Health & Wellness

Old Foods and New Hope for Gut Health


Fermented foods, such as sauerkraut and kombucha, host billions of gut friendly bacteria. Learn why Dr. B suggests you include fermented foods in your everyday diet.

Sauerkraut

The first time I submerged fresh cabbage in a mason jar of brine and left it on the counter for three weeks, my wife thought I was nuts. And when I ate it, she thought I was even more nuts, not to mention dangerous. But instead of succumbing to food poisoning or worse, we both fell in love with fermented foods. The sauerkraut was delicious, and we soon found ourselves addicted to its complex, vibrant flavor. We soon reached the point that my home fermentation couldn’t keep up with demand and we had to start buying it at the store.

Whole Foods Market listed fermented foods as one of the top food trends of 2016, and not a moment too soon from my perspective. Perhaps you’ve tried brine-based pickles or sauerkraut, Bulgarian yogurt or kombucha. I believe fermented foods are one of the missing pieces in the modern diet, and that we should all strive to consume them every day.

Fermentation harnesses the power of billions of invisible, friendly bacteria. For thousands of years, fermentation was an integral part of every culture in human history. It solved a preservation problem, so that crops harvested in the fall could be eaten throughout the winter.

The development of modern food preservation techniques such as canning, refrigeration and artificial preservatives eliminated our reliance on fermentation. When we moved away from the foods that we had evolved to eat over those thousands of years, we didn’t fully realize what we were giving up.

The process of fermentation unlocks hidden nutrients in food, creating beneficial enzymes, B vitamins and omega 3 fatty acids. And my favorite part is the healthy bacteria found in unpasteurized, fermented foods.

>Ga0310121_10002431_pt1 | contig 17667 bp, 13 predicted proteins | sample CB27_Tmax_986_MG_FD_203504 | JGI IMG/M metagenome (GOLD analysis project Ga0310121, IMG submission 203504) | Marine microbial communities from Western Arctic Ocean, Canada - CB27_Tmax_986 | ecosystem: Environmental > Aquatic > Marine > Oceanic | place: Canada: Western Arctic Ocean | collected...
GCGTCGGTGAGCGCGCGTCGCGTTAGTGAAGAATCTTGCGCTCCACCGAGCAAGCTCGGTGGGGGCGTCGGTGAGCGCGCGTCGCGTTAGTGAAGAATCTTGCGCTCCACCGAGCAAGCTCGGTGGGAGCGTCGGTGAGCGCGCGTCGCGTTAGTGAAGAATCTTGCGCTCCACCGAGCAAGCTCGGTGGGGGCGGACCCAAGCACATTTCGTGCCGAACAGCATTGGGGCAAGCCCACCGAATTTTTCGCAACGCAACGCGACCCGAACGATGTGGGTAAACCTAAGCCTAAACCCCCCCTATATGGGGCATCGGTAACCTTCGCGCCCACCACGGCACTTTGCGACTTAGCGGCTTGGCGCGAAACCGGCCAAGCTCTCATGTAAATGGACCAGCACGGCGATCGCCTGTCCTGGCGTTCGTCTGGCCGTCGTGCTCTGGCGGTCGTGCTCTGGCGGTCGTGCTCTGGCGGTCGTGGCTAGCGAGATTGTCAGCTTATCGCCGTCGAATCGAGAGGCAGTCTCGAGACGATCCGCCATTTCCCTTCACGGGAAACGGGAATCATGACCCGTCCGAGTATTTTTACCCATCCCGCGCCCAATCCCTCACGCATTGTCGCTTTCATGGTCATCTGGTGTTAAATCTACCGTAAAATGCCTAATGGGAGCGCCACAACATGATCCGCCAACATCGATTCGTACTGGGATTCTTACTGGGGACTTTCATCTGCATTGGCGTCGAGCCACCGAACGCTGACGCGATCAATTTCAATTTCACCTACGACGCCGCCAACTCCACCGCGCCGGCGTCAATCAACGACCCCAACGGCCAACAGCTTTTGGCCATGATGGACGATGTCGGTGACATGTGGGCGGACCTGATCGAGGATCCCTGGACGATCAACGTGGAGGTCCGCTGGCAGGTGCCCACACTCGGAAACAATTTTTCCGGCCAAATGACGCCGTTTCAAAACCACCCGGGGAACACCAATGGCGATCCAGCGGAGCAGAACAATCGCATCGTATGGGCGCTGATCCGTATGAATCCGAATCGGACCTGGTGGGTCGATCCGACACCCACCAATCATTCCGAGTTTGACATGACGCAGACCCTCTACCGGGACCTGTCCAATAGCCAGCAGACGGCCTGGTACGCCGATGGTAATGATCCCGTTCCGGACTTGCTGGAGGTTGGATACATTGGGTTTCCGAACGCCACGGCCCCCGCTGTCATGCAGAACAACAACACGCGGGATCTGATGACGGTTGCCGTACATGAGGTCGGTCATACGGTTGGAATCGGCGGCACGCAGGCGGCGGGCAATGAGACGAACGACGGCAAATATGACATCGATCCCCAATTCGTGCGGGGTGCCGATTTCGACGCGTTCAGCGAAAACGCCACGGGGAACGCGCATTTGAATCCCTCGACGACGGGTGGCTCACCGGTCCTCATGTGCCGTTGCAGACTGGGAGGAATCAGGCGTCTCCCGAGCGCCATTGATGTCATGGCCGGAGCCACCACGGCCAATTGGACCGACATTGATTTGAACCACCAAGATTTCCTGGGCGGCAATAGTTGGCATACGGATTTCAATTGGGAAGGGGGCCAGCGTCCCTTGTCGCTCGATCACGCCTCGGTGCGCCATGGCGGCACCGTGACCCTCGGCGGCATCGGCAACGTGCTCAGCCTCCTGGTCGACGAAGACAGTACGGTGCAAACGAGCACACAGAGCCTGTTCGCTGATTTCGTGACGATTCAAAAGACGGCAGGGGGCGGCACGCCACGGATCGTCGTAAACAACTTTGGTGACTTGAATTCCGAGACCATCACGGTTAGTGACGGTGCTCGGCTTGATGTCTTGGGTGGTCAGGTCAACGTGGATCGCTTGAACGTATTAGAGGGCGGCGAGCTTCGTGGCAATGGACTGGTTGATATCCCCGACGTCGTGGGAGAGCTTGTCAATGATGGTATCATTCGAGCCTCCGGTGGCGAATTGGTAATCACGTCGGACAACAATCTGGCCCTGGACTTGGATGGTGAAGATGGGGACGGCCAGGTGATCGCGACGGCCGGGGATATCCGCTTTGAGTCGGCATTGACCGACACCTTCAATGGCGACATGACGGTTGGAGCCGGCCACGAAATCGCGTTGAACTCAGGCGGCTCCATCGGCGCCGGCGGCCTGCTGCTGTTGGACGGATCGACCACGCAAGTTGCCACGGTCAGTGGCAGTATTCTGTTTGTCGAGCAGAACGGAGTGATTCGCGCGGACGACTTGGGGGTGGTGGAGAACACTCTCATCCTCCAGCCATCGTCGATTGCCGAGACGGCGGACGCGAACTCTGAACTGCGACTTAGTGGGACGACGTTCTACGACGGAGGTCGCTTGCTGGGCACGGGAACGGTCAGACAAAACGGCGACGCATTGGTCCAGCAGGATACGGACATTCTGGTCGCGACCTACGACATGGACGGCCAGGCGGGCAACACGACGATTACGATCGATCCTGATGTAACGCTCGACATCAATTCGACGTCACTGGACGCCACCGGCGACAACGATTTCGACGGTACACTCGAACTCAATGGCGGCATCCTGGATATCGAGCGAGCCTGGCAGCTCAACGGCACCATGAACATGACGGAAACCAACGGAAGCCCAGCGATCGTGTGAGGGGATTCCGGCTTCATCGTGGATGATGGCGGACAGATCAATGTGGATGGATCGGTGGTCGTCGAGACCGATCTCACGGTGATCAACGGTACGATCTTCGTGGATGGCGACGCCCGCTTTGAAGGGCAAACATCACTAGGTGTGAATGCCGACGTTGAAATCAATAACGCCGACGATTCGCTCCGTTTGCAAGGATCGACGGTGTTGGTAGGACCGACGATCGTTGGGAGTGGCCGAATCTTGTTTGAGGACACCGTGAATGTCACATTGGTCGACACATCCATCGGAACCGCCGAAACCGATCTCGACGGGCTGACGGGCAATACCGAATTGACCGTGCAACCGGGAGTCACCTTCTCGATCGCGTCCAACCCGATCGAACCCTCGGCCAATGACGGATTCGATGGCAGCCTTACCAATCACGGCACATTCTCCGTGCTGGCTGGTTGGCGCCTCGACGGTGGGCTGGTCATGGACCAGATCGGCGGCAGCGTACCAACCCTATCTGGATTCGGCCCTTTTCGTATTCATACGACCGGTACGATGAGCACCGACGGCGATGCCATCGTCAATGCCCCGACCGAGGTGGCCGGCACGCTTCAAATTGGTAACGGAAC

Homemade Fermented Raw Kombucha TeaThis “forgotten food” nourishes the “forgotten organ,” meaning the gut microbiota. These healthy bacteria perform critical functions such as processing our food, creating vitamins, training the immune system and flipping genes on or off.

In the last 10 years we’ve started to better understand the importance of gut health. Many modern scourges (obesity, asthma, multiple sclerosis, Crohn’s disease, Alzheimer’s and even autism) have been linked to changes in the gut bacteria. In short, the modern diet with chemical pesticides and preservatives, chlorinated water and hormones and antibiotics in our animal products has decimated gut bacterial populations. When they can’t do their job, we suffer the consequences.

Fermented foods are a “missing piece” to help restore order to the gut, and this is why I recommend that people try to consume them every day.

By Dr. Will Bulsiewicz  a gastroenterologist with Lowcountry Gastroenterology Associates. You can follow him on Instagram @happygutmd.

 

 

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